Consider David Koch, who lives in New York City. Recently he gave $100 million big ones to the New York-Presbyterian Hospital. He has donated $20 million to the American Museum of Natural History and another $100 million to the City Center of Music & Drama. In 2012, he gave $10 million to the Mount Sinai Medical Center and $65 million to the Metropolitan Museum of Art. He has also given money to his alma mater, the Massachusetts Institute of Technology, to the American Ballet Theatre and to Memorial Sloan-Kettering Cancer Center. Of course, many New Yorkers have been grateful. Yet there are the noisy critics. Two unions called rallies against David Koch's donations to New York-Presbyterian Hospital, citing the Koch brothers' opposition to Obamacare. Apparently, the Kochs are not allowed to have ideas on medical policy, if they are going to enjoy the privilege of giving money to medical care.
More recently the brothers gave a $25 million donation to the United Negro College Fund, the fund's fifth largest donation in history. Armstrong Williams tells us in the Washington Times that the grant was greeted with hysteria. Harry Belafonte called it the gift of "white supremacists." Lee Saunders, head of the American Federation of State, County and Municipal Employees, broke off relations with the United Negro College Fund, and Twitter reverberated with ignorant jeremiads against "UNCF literally sell[ing] 'their soul to the devil' accepting checks from the Koch Brothers without knowing their evil history."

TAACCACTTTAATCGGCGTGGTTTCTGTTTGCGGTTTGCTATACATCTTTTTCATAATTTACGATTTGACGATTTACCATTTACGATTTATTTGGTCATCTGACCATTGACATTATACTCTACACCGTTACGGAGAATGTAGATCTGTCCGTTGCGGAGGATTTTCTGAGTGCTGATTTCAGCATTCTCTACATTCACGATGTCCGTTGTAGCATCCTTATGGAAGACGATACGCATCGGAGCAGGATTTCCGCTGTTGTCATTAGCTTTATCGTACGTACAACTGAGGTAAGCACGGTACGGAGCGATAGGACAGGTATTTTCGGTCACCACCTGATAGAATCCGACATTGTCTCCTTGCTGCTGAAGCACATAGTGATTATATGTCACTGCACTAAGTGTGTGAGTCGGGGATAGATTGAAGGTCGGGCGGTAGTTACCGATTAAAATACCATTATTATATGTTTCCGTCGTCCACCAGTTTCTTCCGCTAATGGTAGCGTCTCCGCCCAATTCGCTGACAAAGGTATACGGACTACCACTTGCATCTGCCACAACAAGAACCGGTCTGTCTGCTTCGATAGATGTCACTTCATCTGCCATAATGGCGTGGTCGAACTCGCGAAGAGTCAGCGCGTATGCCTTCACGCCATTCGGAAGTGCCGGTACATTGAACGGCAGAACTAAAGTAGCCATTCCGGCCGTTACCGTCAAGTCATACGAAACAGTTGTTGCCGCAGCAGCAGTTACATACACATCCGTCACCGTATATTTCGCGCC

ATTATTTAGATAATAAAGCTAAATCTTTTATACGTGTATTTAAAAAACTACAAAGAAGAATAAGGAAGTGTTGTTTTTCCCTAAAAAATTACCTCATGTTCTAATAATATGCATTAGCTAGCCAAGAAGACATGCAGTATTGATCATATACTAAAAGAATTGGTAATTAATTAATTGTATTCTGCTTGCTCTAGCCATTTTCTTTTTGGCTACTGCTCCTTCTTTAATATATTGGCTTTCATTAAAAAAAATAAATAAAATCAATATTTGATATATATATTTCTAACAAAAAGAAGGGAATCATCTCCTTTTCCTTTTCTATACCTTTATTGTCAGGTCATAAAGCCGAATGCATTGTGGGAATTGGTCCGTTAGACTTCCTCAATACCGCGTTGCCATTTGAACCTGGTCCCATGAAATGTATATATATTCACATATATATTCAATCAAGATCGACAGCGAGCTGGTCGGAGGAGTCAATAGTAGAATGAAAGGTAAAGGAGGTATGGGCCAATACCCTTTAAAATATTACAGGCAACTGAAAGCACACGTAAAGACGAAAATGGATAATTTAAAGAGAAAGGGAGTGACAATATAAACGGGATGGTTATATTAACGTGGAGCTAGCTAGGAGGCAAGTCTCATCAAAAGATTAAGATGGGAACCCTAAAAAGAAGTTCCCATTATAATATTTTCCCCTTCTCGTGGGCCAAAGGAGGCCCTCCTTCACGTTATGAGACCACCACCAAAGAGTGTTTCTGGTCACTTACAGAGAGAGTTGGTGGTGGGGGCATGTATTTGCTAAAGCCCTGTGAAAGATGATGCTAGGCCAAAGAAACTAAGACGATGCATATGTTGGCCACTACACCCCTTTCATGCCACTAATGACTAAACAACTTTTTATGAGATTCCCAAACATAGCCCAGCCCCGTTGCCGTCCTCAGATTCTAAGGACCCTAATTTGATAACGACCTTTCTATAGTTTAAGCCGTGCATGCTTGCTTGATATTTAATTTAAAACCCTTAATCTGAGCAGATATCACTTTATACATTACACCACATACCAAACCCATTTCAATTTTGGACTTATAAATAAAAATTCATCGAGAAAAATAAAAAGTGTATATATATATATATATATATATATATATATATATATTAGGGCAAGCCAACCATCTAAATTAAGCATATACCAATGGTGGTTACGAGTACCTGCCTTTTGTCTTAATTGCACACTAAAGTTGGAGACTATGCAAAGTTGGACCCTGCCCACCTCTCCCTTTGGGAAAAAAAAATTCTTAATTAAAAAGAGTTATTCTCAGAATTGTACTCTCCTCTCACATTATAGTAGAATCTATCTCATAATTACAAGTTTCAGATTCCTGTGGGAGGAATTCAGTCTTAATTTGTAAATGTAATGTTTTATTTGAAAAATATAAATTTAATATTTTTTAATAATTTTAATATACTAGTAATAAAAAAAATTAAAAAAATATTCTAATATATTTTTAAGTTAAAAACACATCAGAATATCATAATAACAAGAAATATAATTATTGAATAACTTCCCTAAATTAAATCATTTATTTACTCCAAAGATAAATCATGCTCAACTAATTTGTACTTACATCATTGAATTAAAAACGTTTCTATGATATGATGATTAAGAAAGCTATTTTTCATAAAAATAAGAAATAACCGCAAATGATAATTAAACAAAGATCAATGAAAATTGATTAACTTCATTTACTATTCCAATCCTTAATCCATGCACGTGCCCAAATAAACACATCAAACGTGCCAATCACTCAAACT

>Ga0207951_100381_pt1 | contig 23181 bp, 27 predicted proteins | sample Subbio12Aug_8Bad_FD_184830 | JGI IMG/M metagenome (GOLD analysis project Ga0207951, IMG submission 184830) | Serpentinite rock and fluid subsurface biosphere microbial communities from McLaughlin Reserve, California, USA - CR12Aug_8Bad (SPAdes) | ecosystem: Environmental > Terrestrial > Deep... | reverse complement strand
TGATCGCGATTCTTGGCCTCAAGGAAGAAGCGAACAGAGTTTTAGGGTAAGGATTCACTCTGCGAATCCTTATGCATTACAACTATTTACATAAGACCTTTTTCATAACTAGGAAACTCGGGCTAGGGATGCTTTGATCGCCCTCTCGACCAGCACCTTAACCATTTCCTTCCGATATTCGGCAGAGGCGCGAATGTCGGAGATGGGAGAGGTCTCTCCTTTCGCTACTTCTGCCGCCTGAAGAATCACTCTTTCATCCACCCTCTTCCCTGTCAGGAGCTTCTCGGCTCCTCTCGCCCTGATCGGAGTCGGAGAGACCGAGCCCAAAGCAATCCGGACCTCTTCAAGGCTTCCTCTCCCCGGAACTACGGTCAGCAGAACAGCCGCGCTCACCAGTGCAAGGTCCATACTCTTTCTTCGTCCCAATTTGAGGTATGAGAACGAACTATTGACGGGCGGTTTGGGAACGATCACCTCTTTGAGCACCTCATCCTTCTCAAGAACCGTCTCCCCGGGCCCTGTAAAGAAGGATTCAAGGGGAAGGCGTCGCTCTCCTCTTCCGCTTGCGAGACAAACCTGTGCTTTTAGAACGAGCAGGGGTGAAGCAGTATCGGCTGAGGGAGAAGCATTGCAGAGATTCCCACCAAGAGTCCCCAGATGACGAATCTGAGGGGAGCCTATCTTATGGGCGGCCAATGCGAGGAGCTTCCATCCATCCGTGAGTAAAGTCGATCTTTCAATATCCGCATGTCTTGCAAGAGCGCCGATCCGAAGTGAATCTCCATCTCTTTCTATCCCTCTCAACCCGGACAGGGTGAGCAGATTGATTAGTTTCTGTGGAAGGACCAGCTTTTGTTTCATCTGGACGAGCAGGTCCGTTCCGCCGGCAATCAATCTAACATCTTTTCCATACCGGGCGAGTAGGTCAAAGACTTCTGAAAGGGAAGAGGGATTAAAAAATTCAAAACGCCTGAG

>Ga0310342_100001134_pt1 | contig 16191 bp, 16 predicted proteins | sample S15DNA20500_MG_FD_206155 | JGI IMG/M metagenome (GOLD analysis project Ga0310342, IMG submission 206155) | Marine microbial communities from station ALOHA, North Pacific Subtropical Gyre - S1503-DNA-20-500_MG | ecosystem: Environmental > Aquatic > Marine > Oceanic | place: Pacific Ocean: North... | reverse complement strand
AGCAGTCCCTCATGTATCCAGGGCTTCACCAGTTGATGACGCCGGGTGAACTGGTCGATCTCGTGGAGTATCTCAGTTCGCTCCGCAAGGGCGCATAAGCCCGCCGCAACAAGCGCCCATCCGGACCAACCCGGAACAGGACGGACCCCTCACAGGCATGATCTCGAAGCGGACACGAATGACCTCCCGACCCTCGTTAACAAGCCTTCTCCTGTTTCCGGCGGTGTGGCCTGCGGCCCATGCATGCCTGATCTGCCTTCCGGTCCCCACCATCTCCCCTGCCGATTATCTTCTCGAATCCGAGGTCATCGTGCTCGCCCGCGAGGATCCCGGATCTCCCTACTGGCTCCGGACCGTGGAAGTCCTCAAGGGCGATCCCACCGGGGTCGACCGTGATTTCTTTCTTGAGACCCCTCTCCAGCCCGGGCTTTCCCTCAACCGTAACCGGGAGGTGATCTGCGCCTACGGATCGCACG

In a day when Bill Clinton and Dick Scaife can smoke the peace pipe, what explains this sort of uncivilized outburst against generous non-political philanthropy? It is irrational and hateful. Yet that is where our politics is heading today. Clinton and Scaife are the exceptions. The response to the Koch brothers is more normative, and, frankly, it worries me.